Skating Straight In-line skater Barrie Hartman opts for endurance racing rather than tricks and flips

November 12, 2001

In today's world of extreme sports, in which no hybrid pursuit is
too absurd and even scooter riders claim to catch "big air,"
there's something refreshing about distance skater Barrie
Hartman. In-line skating may have morphed from its roller-rink
roots--witness the popularity of roller basketball in New York
City, roller soccer in San Francisco and competitive trick
skaters everywhere--but Hartman's wheels rarely stray far from the
pavement. She admits to being "not very good at tricks," and
she's yet to chug a Mountain Dew and launch herself into some
blue horizon. Instead, Hartman, who's won three of the last six
86-mile Athens-to-Atlanta road races, is content to stick to
endurance racing, in which she typically outskates everyone else.
"I mainly skate for the experience," says Hartman. "I'm not too

With prodding from her New York City skate group, Hartman, 36,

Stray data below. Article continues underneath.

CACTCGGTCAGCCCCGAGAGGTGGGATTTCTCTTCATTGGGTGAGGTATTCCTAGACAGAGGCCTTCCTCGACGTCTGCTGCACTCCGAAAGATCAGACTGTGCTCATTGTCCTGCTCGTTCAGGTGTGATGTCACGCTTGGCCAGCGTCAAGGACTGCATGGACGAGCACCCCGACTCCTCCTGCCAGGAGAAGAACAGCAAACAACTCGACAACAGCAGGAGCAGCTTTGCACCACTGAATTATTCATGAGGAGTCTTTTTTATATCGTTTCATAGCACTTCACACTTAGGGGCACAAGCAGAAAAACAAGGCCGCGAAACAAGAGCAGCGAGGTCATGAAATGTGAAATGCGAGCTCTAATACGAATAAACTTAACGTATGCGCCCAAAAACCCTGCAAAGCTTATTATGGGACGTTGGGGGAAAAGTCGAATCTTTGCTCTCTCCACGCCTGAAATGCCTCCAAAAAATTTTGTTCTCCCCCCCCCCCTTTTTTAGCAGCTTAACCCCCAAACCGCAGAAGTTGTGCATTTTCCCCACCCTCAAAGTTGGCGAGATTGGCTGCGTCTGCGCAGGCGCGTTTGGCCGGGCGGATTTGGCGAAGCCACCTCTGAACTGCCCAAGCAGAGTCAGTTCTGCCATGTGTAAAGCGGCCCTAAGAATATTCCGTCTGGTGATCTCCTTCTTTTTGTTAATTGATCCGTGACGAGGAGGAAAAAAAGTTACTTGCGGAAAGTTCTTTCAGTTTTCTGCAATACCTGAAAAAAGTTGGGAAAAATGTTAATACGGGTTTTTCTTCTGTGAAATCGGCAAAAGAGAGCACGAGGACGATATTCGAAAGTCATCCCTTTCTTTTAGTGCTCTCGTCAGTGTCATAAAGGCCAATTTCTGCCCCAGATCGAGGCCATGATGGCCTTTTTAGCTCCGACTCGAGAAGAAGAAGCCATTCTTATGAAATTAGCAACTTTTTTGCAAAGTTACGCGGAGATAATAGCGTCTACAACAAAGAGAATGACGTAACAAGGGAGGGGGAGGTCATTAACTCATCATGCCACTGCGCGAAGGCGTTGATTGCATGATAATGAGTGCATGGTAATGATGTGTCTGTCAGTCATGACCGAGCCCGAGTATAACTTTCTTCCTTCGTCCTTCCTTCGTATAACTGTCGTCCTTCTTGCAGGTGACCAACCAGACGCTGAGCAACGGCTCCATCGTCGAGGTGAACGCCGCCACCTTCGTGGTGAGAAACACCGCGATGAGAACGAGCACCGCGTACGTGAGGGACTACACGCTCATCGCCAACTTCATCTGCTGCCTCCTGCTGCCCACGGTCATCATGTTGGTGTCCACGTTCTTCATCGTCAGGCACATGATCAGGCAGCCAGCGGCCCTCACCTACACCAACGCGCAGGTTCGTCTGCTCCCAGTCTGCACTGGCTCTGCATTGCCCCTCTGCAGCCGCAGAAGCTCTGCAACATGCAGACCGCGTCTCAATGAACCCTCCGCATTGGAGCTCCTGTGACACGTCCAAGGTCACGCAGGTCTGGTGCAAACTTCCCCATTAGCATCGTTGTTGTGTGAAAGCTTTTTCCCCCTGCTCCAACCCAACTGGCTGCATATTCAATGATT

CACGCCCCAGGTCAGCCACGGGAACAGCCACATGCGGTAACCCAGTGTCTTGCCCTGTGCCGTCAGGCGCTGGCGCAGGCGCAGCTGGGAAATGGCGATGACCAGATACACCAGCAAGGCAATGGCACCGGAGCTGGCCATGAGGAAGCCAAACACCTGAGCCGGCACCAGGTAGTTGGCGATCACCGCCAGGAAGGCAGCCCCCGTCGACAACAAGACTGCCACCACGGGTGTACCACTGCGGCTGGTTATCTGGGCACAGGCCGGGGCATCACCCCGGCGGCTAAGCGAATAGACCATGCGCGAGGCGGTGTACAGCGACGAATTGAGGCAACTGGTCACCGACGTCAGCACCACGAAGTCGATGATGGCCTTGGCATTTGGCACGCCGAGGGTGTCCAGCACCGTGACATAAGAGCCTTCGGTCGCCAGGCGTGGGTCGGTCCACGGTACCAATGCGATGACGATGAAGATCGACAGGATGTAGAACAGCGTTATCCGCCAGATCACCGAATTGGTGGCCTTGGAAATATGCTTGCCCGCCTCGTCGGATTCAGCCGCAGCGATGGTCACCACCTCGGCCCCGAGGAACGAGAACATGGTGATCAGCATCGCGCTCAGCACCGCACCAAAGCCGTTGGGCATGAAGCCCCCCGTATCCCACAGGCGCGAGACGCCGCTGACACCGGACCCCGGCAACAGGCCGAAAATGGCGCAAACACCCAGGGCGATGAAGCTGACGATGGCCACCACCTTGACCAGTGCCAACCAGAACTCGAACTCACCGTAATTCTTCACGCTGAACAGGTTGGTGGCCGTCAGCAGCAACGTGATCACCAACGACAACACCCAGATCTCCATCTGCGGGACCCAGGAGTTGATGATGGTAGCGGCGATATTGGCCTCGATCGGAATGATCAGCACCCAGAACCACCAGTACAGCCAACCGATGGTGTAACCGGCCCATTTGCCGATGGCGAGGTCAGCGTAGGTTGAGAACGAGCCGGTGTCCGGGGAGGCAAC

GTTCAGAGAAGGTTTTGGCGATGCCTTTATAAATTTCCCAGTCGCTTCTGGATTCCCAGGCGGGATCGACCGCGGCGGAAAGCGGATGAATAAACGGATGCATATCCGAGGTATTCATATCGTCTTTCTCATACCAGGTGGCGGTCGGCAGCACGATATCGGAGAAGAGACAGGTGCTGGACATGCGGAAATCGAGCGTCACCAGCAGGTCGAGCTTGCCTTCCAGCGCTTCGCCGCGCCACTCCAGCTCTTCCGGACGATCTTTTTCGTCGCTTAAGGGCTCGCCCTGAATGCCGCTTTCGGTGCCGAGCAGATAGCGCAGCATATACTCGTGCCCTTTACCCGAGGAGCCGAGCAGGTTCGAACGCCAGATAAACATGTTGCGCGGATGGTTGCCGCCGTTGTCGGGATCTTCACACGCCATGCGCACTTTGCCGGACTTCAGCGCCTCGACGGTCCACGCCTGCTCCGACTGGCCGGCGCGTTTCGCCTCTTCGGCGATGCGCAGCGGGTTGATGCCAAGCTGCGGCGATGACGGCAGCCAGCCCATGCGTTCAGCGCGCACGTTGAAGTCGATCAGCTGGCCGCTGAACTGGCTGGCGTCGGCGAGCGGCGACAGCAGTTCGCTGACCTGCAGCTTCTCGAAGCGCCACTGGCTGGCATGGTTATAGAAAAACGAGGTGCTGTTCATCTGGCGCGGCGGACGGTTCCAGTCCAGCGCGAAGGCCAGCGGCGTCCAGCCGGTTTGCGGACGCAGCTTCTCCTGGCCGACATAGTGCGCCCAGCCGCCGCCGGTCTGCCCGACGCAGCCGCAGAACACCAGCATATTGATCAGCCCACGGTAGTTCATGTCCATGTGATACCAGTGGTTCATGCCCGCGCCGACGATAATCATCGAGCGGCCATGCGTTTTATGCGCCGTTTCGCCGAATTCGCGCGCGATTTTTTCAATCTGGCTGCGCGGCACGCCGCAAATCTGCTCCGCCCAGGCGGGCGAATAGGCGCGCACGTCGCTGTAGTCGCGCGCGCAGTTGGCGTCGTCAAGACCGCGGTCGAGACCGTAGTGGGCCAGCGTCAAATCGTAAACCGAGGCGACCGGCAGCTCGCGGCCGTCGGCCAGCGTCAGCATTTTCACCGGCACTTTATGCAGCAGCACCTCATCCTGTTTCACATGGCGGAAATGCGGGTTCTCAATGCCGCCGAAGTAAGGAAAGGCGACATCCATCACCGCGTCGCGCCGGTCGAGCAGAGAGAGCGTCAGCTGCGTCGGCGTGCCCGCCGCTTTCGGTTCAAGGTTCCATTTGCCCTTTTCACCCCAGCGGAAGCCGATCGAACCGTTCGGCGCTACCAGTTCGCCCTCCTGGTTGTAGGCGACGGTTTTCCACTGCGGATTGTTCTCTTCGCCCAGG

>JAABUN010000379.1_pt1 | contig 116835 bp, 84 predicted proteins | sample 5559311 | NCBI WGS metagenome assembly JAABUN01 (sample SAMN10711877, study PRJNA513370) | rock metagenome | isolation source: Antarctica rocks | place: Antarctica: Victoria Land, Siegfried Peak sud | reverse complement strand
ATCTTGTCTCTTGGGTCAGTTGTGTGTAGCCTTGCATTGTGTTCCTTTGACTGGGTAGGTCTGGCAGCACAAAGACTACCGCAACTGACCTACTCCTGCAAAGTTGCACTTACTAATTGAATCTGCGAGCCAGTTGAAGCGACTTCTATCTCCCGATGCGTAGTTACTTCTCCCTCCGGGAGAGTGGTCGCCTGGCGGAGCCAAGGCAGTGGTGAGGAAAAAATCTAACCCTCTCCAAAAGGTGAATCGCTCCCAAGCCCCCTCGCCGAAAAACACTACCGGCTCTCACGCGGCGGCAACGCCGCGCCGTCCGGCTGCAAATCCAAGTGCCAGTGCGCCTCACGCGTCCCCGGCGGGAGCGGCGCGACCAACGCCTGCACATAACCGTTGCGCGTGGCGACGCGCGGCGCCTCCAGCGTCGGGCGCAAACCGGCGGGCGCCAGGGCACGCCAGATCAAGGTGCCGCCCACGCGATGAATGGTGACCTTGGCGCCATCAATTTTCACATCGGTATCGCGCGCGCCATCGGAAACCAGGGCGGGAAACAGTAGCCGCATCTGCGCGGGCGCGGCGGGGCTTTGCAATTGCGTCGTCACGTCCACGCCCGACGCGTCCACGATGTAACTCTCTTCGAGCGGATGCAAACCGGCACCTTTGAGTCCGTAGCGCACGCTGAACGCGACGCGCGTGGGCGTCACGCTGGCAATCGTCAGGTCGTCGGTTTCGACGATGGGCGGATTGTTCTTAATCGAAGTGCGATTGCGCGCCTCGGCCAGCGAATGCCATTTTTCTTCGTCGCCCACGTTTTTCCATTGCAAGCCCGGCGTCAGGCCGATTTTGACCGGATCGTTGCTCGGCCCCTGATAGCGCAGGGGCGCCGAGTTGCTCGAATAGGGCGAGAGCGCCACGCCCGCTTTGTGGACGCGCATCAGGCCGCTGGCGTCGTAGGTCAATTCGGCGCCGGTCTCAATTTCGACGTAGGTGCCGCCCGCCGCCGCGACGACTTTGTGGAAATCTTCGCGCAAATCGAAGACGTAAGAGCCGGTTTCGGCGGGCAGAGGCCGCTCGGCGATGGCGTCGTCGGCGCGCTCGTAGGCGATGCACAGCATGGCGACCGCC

began racing competitively in 1994, and a year later she finished
seventh in the Athens-to-Atlanta, the fiercest and best-known
race on the loosely organized U.S. distance skating circuit. She
won the event in 1996, 1998 and 2000 (when she finished in a
personal-best 4:53:07) and came in second in last month's race.
Because there's virtually no prize money in endurance racing,
Hartman holds two part-time jobs and occasionally works for a
skate-tour group, leading trips to places like Pennsylvania's
Amish country, where, because skating is nonmotorized, the group
is often joined by Amish children. "We even have an Amish guide
who helps lead the tour," says Hartman, who skates 20 to 25 miles
a day in Central Park during the week and 50 to 60 miles a day on
weekends. "He skates in the hat and suspenders and everything."

Even if she isn't extreme by X Games standards, Hartman isn't
exactly conventional. In '98 she posed with seven skaters for a
nude photo on the Brooklyn Bridge. "It was very artistic," she
says, pausing for a second before breaking into laughter. "Yeah,
I guess it was sort of crazy, too." Somewhere, surely, there's a
Mountain Dew ad exec with a lightbulb clicking on over his

--Chris Ballard

COLOR PHOTO COLOR PHOTO ILLUSTRATION: PHOTO ILLUSTRATION BY CHARLIE SAMUELS Barrie, Barrie goodWhile pounding the pavement in New York City, eschewing the more fashionable X Games forms of her sport, Hartman has cemented her reputation as one of in-line skating's top endurance racers.
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